5,600+ Every year, Eagleton Graduate Fellows gain 5,600+ hours to experience through government internship placements.

Eagleton Graduate Fellows have completed semester-long internships at government offices such as:


Reflections on the 2021 Experience

“The Fellowship has helped me solidify that politics and government is where I want to be. I’m still figuring out where in that mix I want to go, but I know it’s here and that’s because of Eagleton”

“Never before has the need been so great for the next generation of leadership to understand the issues at hand and navigate the evolving landscape of our great nation. The Fellowship has best prepared me to answer that call.”

Sabrina Riddick, Eagleton Fellow Class of 2021 Lance Bean, Eagleton Fellow Class of 2021

“This Fellowship is not something merely to put on our resume. It’s not merely something to network with. It comes with a responsibility. It represents a call to action, understanding that lives are at stake and politics don’t simply exist within the halls of Congress or the halls of the State House. It exists in our everyday lives. Our lives are at stake and people are dying, people are living to see a brighter future. We hold the future in our hands... I look forward to shaping that future with all of you together.” Dr. Emahunn Raheem Ali Campbell, Eagleton Fellow Class of 2021

United States District Judge Esther Salas, Keynote Address to 2021 Eagleton Graduates

“It is said that great tragedies awaken all that is wondrous and beautiful about human beings. Whether it be a tragedy, setback, or a disappointment, the idea is to look at what has happened to you and say that this moment will not define me or my existence. When facing adversity, it is up to you to decide how you intend to fight the challenge...There will always be a variety of ways to tackle life’s challenges. The one thing that each of you will need is resilience. Resiliency is not easy. And when you are tested, those moments hurt. However, as you begin to understand the power you possess from within, you will develop a valuable skill that you will continue to tap into as you travel this thing called life.”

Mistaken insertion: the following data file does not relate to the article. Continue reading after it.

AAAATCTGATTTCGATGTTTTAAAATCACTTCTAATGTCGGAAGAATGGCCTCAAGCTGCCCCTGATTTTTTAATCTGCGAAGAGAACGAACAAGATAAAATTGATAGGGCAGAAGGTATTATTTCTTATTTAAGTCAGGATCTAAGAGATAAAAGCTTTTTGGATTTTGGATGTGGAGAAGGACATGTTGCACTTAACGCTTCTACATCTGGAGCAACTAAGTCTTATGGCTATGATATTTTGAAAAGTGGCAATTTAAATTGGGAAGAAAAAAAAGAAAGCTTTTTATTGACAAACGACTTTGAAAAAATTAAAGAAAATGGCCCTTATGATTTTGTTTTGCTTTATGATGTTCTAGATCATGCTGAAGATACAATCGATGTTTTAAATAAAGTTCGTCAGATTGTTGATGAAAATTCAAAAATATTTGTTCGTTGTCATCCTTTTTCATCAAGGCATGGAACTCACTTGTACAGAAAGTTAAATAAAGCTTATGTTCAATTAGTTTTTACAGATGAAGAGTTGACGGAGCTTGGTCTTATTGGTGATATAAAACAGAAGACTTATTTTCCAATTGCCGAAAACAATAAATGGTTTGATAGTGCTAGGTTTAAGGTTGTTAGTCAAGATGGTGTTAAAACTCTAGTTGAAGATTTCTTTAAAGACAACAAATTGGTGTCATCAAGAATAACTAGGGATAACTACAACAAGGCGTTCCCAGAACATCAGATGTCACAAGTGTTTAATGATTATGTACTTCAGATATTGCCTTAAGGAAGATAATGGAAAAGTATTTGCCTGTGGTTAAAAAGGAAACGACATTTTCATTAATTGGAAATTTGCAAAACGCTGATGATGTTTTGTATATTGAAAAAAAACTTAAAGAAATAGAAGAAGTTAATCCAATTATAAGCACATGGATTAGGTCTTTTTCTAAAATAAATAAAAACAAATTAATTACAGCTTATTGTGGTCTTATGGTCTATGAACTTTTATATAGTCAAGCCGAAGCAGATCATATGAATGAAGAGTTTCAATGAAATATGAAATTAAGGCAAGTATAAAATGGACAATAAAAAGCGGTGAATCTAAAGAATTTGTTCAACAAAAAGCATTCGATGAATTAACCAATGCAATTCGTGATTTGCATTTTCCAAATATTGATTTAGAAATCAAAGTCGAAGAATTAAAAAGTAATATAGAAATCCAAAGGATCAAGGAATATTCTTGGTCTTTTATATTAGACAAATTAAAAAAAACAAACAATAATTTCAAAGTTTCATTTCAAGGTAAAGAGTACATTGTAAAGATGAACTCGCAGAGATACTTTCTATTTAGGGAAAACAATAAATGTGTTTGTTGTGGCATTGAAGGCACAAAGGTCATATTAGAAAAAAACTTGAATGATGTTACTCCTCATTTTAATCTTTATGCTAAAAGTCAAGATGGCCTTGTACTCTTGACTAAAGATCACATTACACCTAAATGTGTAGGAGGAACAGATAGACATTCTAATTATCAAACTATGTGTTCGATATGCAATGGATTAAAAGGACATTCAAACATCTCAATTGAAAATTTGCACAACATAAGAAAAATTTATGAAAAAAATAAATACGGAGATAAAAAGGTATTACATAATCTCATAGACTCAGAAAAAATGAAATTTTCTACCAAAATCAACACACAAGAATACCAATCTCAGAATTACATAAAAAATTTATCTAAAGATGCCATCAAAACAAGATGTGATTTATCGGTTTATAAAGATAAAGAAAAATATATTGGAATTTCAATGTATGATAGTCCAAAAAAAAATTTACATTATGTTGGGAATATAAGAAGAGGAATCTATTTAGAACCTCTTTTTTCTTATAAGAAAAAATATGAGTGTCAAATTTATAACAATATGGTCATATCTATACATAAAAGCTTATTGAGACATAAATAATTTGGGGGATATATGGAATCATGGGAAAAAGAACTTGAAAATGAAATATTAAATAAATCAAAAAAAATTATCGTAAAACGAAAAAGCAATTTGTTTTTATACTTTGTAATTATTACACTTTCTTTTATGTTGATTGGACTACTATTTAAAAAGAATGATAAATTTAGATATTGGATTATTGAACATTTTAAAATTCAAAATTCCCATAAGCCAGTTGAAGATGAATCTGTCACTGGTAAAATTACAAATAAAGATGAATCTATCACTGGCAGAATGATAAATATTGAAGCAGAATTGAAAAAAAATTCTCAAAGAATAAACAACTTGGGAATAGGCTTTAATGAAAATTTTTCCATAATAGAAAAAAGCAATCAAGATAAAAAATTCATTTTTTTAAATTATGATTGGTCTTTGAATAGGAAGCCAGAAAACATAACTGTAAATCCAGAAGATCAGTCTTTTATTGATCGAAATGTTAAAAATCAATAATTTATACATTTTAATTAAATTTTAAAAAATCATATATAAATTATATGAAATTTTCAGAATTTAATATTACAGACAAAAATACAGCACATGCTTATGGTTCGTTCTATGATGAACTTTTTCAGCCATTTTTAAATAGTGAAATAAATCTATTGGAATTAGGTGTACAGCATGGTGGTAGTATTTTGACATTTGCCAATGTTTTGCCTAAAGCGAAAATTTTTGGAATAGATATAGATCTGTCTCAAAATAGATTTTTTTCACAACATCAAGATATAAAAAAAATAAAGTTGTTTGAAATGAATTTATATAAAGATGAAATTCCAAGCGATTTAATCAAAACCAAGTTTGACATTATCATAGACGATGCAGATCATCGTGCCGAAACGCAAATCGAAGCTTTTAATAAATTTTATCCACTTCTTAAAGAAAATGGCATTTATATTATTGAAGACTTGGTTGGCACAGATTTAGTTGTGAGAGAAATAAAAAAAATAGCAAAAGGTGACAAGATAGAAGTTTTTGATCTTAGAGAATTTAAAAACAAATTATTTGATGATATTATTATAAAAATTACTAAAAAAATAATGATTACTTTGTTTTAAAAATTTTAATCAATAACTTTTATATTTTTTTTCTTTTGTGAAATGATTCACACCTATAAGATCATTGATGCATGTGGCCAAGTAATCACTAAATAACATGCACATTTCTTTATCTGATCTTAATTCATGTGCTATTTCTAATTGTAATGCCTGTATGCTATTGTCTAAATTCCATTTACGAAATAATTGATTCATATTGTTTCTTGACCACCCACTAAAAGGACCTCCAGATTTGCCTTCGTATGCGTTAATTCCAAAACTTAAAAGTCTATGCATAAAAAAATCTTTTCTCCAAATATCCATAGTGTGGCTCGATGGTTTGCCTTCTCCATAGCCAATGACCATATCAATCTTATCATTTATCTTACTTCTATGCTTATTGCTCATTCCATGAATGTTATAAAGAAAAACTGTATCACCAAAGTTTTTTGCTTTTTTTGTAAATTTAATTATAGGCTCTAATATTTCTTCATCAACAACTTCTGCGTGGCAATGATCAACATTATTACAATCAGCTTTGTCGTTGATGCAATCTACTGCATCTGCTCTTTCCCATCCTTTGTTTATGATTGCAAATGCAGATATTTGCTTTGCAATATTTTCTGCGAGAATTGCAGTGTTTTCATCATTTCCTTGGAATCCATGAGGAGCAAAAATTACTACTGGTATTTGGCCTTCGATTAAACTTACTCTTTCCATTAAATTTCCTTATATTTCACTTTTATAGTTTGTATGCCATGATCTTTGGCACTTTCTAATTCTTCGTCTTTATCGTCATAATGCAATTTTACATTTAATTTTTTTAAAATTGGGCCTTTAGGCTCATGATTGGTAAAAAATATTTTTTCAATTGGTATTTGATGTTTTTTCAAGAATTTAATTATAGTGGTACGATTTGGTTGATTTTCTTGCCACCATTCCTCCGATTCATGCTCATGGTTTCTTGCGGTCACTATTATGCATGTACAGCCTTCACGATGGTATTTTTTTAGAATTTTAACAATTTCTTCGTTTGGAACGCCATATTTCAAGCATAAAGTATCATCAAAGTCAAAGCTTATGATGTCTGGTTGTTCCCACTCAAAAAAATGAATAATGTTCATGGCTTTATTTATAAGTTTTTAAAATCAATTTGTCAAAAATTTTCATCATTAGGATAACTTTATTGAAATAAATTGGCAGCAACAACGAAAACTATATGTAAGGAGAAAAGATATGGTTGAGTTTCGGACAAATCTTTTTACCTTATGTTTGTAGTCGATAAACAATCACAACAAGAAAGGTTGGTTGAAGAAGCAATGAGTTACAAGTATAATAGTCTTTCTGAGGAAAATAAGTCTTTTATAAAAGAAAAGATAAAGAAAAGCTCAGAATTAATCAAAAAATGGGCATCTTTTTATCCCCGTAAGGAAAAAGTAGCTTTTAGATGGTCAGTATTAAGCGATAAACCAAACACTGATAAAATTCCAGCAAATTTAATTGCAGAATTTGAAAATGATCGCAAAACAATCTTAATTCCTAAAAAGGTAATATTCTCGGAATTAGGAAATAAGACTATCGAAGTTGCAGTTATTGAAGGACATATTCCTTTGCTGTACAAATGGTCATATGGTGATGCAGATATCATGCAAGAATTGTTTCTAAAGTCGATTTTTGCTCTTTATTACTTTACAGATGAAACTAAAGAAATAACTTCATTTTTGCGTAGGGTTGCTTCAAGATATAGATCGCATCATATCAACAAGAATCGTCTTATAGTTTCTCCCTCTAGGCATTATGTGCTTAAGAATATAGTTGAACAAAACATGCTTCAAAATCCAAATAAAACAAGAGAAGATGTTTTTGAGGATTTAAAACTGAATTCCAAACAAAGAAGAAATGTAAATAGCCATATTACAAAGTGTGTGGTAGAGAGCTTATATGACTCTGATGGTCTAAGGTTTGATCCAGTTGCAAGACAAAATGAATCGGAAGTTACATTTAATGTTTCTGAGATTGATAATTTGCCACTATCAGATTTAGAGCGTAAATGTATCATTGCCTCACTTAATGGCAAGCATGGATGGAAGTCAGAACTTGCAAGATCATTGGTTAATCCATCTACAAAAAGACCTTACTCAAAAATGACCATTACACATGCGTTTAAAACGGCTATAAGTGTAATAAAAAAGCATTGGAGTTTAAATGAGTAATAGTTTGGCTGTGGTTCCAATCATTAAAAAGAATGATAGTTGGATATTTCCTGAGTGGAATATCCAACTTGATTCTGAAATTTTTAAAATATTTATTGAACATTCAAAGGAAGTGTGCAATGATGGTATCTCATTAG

Despite the pandemic, the Institute was able to create opportunities for students to meet top practitioners including Rutgers President Jonathan Holloway and New Jersey Attorney General Gurbir Grewal, among others

Welcome Eagleton Fellows Class of 2022 Eagleton welcomes 28 Rutgers graduate students to its 2022 cohort of the Eagleton Graduate Fellowship Program. Meet the Eagleton Fellows. Applications will open in early 2022. Learn more about how to apply.


Rutgers-Eagleton Washington Internship Award Program The Rutgers-Eagleton Washington Internship Award is a donor-supported award program which provides up to $5,000 in grants to outstanding Rutgers undergraduate students participating in summer internships in government or public service in Washington, D.C. The award gives students the opportunity to expand their networks and gain firsthand political experience in the nation’s capital without the financial burden of living in a new city for the summer.


The Rutgers-Eagleton Washington Internship Award provides up to $5,000 for Rutgers undergraduate students to pursue a summer internship in Washington, D.C.

Due to the COVID-19 pandemic, Rutgers students did not have the opportunity to travel to Washington, D.C. 2020 summer internship opportunities since all internships were either canceled or remote. During the summer of 2021, students are participating in a mix of hybrid and in-person Washington, D.C. internships. Eagleton is planning for a fully in person program for the summer of 2022. Apply for the Summer 2022 award. Support student internship experiences.

Iyanla Kollock, 2021 Award Recipient

Laura Esteban, 2021 Award Recipient

Nina Gohel, 2021 Award Recipient

“I was overjoyed to receive this award, which certainly alleviated some of the cost barriers associated with traveling to and interning in D.C.”

“The Rutgers-Eagleton Washington Internship Award granted me the chance to continue my internship without worrying about funds. It also increased my desire to do even better at my internship, to push beyond what is expected of me.”

“The Rutgers-Eagleton Washington Internship Award Program has not only provided me with resources that will sustain me throughout my time in D.C., but has also allowed me to connect with other Rutgers students in the city, who like me, are passionate about government and public service.”